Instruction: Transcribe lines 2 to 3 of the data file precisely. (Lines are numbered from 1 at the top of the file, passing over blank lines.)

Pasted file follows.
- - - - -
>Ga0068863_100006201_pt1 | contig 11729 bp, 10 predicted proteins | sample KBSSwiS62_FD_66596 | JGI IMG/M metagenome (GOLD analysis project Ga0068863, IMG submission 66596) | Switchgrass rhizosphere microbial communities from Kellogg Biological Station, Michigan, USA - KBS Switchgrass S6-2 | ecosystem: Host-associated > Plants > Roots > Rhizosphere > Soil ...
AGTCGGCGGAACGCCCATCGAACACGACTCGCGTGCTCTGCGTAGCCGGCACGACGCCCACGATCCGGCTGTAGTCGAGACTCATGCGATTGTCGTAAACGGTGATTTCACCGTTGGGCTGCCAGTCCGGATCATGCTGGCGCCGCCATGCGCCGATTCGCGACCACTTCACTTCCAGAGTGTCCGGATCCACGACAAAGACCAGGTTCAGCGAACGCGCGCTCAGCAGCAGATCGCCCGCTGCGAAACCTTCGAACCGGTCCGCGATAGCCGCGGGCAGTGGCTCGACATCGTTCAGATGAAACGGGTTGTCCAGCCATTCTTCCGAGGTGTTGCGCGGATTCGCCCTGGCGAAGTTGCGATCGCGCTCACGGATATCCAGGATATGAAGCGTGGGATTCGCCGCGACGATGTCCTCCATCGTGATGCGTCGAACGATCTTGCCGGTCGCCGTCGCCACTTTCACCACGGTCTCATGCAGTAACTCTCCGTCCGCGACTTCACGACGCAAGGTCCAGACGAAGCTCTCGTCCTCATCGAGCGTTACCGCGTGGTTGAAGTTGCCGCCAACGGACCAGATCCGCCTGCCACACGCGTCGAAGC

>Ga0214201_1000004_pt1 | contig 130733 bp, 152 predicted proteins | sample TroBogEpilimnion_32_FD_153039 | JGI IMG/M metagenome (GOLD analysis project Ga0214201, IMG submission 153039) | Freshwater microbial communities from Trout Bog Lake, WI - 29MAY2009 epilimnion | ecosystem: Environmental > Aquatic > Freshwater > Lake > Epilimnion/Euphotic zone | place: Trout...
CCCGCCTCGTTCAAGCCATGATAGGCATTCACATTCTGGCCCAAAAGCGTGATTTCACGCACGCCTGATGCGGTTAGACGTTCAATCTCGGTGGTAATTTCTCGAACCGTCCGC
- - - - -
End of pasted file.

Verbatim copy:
AGTCGGCGGAACGCCCATCGAACACGACTCGCGTGCTCTGCGTAGCCGGCACGACGCCCACGATCCGGCTGTAGTCGAGACTCATGCGATTGTCGTAAACGGTGATTTCACCGTTGGGCTGCCAGTCCGGATCATGCTGGCGCCGCCATGCGCCGATTCGCGACCACTTCACTTCCAGAGTGTCCGGATCCACGACAAAGACCAGGTTCAGCGAACGCGCGCTCAGCAGCAGATCGCCCGCTGCGAAACCTTCGAACCGGTCCGCGATAGCCGCGGGCAGTGGCTCGACATCGTTCAGATGAAACGGGTTGTCCAGCCATTCTTCCGAGGTGTTGCGCGGATTCGCCCTGGCGAAGTTGCGATCGCGCTCACGGATATCCAGGATATGAAGCGTGGGATTCGCCGCGACGATGTCCTCCATCGTGATGCGTCGAACGATCTTGCCGGTCGCCGTCGCCACTTTCACCACGGTCTCATGCAGTAACTCTCCGTCCGCGACTTCACGACGCAAGGTCCAGACGAAGCTCTCGTCCTCATCGAGCGTTACCGCGTGGTTGAAGTTGCCGCCAACGGACCAGATCCGCCTGCCACACGCGTCGAAGC

>Ga0214201_1000004_pt1 | contig 130733 bp, 152 predicted proteins | sample TroBogEpilimnion_32_FD_153039 | JGI IMG/M metagenome (GOLD analysis project Ga0214201, IMG submission 153039) | Freshwater microbial communities from Trout Bog Lake, WI - 29MAY2009 epilimnion | ecosystem: Environmental > Aquatic > Freshwater > Lake > Epilimnion/Euphotic zone | place: Trout...